As COVID-19 cases continue to rise in the Yukon, at least two schools went to remote learning this week.

Most students at Porter Creek Secondary School went online for the week after 18 teachers were absent, half which were COVID-19-related. Nicole Morgan, deputy minister of education, says the school found five substitutes but ultimately couldn’t keep the doors open

The Department of Education said Nelnah Bessie John School in Beaver Creek also began remote learning, as both teachers were unable to be in the classroom.

Morgan said Wednesday that every school faces the prospect of remote learning.

“We will only know when that happens by following where the case counts are going,” Morgan said. “That’s in particular in communities, where as the case count rises in the community, we will of course expect that we will see a similar pattern in the school setting.”

Robert Service School in Dawson City is also asking to delay in-person classes.

In a Facebook post Tuesday, the school said it made the request because of concerns with the Omicron variant of COVID-19 spreading over the holidays.

Morgan said the department is reviewing that request as they check in with schools this week.

“What we know we can expect is that likely, things are not going to be better a week from now. There are likely to be more cases. And so we want to continue to make sure our schools are supported and are using the tools that we have in place.”

Morgan said there are two factors into the decision. One is the level of risk to public health. The other is whether staff shortages make it hard to keep the school open. She added that the school is ready to support students who choose to learn from home.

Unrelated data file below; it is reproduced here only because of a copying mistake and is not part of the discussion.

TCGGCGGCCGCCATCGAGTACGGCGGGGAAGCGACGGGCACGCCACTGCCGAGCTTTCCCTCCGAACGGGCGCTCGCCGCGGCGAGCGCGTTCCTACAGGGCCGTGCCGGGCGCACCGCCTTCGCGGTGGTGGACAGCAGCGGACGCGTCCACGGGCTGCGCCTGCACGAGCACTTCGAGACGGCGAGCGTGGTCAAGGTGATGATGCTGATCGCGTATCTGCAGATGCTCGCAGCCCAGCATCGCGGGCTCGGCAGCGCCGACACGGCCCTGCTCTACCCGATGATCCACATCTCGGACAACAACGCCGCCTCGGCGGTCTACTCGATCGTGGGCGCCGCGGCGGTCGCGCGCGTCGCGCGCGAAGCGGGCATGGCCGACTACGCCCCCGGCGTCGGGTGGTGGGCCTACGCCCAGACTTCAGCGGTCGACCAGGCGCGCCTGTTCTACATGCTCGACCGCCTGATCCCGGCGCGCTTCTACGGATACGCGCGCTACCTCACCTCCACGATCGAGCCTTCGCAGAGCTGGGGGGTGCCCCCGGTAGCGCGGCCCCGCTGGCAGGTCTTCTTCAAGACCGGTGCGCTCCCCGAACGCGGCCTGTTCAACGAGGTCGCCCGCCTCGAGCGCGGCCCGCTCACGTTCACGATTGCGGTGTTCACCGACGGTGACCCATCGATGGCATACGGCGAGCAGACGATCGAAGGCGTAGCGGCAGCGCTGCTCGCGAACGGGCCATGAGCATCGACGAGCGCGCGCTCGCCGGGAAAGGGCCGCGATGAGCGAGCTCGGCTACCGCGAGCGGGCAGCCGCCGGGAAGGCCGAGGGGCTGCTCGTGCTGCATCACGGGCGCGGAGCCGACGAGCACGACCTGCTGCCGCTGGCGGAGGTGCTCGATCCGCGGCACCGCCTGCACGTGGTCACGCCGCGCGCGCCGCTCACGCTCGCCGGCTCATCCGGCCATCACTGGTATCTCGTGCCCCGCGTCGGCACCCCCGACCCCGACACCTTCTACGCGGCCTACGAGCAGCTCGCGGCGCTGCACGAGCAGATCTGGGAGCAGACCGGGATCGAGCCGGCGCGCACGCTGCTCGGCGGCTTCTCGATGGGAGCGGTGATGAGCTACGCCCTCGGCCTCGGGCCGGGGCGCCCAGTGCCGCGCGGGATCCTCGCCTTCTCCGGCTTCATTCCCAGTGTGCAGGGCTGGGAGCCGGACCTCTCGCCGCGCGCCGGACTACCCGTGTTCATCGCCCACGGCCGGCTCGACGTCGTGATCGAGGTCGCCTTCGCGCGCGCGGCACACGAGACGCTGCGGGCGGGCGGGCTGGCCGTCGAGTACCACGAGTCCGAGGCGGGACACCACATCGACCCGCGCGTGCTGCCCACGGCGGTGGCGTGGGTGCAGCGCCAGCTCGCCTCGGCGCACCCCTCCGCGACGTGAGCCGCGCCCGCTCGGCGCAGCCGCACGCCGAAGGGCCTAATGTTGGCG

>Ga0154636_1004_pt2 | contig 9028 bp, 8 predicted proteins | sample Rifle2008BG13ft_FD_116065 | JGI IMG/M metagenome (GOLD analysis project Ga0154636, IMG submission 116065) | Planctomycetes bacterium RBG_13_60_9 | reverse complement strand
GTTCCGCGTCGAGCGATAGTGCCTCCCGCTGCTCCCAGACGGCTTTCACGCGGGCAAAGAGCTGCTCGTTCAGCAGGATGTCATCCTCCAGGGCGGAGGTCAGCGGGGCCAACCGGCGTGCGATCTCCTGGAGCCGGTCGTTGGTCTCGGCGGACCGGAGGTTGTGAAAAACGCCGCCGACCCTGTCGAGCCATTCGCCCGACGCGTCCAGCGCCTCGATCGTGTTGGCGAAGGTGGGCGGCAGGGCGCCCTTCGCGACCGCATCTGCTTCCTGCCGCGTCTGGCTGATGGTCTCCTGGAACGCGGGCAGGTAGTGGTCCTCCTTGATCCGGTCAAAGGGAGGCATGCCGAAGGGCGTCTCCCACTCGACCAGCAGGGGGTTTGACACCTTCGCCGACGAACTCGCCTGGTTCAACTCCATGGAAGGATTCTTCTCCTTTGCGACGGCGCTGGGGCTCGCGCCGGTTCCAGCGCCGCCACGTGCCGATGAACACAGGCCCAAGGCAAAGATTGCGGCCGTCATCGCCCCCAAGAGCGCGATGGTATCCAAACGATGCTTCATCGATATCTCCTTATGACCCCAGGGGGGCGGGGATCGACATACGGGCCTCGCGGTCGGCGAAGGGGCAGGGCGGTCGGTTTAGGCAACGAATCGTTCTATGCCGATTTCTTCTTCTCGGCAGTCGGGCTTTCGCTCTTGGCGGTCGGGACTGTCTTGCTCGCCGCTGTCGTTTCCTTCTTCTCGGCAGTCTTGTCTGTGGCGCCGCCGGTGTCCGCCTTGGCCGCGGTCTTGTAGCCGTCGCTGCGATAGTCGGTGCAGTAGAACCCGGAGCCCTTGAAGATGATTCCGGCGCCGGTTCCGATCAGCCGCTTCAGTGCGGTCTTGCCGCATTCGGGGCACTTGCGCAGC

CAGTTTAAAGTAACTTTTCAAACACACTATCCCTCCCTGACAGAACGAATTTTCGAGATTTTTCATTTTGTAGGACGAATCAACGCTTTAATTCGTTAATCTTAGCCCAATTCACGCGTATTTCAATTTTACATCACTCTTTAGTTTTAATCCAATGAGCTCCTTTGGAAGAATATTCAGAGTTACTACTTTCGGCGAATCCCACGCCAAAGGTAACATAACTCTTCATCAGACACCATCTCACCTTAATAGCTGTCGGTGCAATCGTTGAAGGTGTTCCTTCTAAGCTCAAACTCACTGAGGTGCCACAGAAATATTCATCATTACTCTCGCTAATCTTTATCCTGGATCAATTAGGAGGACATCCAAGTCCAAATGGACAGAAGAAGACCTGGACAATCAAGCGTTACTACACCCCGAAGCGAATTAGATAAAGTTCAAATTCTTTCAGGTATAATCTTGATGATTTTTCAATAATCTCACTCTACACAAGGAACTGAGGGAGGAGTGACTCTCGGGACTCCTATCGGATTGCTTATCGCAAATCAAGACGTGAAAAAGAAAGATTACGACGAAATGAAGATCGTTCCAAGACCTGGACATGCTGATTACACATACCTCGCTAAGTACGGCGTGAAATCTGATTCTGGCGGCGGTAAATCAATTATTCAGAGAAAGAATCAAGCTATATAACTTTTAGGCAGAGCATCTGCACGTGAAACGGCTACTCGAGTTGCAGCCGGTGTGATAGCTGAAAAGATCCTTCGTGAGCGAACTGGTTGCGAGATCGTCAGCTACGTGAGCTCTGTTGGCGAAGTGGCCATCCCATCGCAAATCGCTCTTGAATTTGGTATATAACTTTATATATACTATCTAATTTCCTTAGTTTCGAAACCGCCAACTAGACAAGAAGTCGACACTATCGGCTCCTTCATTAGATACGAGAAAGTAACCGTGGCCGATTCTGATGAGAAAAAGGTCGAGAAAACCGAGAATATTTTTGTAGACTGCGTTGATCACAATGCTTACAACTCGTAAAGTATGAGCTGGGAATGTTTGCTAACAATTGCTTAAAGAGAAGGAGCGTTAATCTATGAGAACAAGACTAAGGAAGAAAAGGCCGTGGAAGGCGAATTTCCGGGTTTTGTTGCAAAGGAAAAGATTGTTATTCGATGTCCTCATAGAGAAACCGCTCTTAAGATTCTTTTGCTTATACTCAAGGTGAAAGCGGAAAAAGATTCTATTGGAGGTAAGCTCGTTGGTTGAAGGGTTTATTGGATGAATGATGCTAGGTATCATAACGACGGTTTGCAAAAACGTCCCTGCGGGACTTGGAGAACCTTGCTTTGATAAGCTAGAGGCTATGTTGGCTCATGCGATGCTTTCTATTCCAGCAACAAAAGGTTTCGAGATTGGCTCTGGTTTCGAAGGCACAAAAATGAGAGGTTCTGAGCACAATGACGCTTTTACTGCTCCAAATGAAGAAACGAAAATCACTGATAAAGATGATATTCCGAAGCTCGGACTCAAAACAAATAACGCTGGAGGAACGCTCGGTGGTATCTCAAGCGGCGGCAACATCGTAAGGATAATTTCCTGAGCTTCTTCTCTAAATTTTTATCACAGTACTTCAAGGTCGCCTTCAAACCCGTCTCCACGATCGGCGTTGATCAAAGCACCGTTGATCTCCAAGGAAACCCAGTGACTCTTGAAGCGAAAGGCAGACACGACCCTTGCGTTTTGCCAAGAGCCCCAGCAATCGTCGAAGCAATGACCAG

Update coming today on schools and COVID-19

During a news conference Wednesday, Premier Sandy Silver and Dr. Catherine Elliott, the territory’s acting chief medical officer of health, said schools are set to remain open.

“It is our priority to keep students in the classroom. Schools should be the last thing to close down in a pandemic,” Silver said. 

He added that when the state of emergency was declared last November, the territory strengthened public health measures in schools, including requiring students to wear masks at all times when inside schools.”

Officials are set to give a technical briefing on schools and COVID-19 on Friday morning.

However, some Yukoners seemed hesitant to send their child back to school in-person.

In Dawson City, only 42 of around 215 students attended school on Tuesday (according to the Yukon government — the school’s Facebook page says it had 36 students in attendance with nine staff away, “most because of the ‘stoplight’ measures”).

Silver pointed to the frigid weather as one possible reason for the low attendance.

A post from Robert Service School said teachers this week would be “reviewing previously covered learning or extended learning opportunities.”

“The remainder of the week will not involve coverage of new material,” the post read. “High school students are starting revision of the first semester’s work in anticipation of the upcoming examinations next week.”

(this story/news/article has not been edited by PostX News staff and is published from a syndicated feed)



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